Humane Society's power grows
Animal welfare gaining attention
News Messenger and Gannett News Service reports
WASHINGTON -- Federal bans on animal fighting and the importation of puppies headlined the successes of animal rights advocates in the two-year session of Congress ending this month.
In particular, the Humane Society of the United States demonstrated its growing political reach by:
· Earning congressional attention for these and several other proposals that did not pass, including a ban on the slaughter of horses for meat.
· Spending heavily in several congressional campaigns and claiming a decisive role in earning victories for candidates it supported.
· Funding successful state ballot initiatives, including Proposition 2 in California requiring that calves, hens and pregnant pigs in confinement be allowed to lie down, stand up and turn around.
· Aiding in the passage of a record 91 state laws on animal welfare in 2008.
"We've really amped things up," said society chief executive officer Wayne Pacelle, who is credited with a vast expansion of the society's lobbying power since he took over in 2004. "We are as sophisticated as the other social reform movements out there."
Pacelle estimates the group spent about $20 million this year on political activity -- by lobbying through its recently formed political wing, the Humane Society Legislative Fund; by helping fund the Humane USA Political Action Committee; and by supporting state organizations formed to push ballot initiatives. The group was spending about $1 million a year on political activity when Pacelle took over. Read More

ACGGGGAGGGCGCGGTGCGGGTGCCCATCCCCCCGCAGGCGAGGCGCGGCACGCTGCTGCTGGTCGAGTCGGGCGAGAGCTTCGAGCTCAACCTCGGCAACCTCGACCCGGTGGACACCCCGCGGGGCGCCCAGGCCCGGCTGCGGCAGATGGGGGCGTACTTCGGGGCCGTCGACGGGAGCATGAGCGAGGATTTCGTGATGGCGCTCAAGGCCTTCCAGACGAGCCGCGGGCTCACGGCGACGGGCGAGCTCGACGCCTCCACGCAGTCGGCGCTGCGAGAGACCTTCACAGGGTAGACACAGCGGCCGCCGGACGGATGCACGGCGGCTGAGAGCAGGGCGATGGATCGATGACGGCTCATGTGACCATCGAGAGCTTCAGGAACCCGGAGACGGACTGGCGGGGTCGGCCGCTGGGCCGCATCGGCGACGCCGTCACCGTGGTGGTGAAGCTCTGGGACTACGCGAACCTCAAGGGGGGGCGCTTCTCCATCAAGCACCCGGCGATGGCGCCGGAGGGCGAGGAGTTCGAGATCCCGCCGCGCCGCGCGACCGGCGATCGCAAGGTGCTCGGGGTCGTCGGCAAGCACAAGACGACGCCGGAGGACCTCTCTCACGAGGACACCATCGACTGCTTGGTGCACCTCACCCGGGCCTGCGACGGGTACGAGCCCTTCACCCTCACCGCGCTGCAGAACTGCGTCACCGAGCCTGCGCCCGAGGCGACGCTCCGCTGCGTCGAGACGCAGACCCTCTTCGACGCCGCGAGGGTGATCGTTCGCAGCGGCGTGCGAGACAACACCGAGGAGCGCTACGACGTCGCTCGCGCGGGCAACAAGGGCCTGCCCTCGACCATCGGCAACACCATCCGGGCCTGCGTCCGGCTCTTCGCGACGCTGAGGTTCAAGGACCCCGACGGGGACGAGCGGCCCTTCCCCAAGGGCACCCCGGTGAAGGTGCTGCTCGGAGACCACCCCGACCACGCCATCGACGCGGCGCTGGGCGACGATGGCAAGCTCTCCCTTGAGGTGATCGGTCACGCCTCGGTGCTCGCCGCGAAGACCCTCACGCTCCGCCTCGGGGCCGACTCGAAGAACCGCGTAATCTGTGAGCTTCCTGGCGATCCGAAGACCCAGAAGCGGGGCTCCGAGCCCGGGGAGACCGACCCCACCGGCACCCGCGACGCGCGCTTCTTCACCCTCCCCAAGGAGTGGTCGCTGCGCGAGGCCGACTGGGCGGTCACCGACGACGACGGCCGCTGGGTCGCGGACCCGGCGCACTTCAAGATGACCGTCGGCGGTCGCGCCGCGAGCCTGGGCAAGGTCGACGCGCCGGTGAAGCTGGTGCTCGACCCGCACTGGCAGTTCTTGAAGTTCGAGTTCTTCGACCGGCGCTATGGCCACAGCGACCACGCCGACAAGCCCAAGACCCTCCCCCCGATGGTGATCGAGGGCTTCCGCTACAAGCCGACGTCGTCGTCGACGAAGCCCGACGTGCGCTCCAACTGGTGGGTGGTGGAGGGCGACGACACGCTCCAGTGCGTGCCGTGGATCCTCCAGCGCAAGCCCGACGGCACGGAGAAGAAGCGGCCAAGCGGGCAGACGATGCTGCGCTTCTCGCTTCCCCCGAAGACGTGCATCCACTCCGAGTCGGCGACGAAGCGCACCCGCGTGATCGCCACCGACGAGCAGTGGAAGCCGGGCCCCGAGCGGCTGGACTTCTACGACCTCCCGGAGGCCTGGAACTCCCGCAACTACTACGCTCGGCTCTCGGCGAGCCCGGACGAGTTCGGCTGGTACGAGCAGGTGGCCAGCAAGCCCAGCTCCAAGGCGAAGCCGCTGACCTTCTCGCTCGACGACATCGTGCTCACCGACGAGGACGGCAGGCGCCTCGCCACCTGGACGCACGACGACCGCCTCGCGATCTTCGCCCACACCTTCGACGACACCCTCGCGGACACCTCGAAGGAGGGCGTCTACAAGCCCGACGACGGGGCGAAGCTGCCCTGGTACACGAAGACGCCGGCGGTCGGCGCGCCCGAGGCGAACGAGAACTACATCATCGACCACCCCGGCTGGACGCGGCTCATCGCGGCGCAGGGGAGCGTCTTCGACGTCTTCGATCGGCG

It seems hard for many people in agriculture to fathom how powerful HSUS has become in the political world. With massive budgets and legions of lawyers, they have been very successful in the beginning stages of their attempt at abolishing animal agriculture. While we have lost some of the early battles, the war is just beginning. If you don’t agree with what HSUS is trying to accomplish, then it is imperative that you do something to help stop it. There are many things that all of us can do. You can talk to friends and relatives about agriculture, make sure you are contacting your elected officials so they know your viewpoints, join ag organizations that represent your viewpoint, and always be looking for ways to tell your story.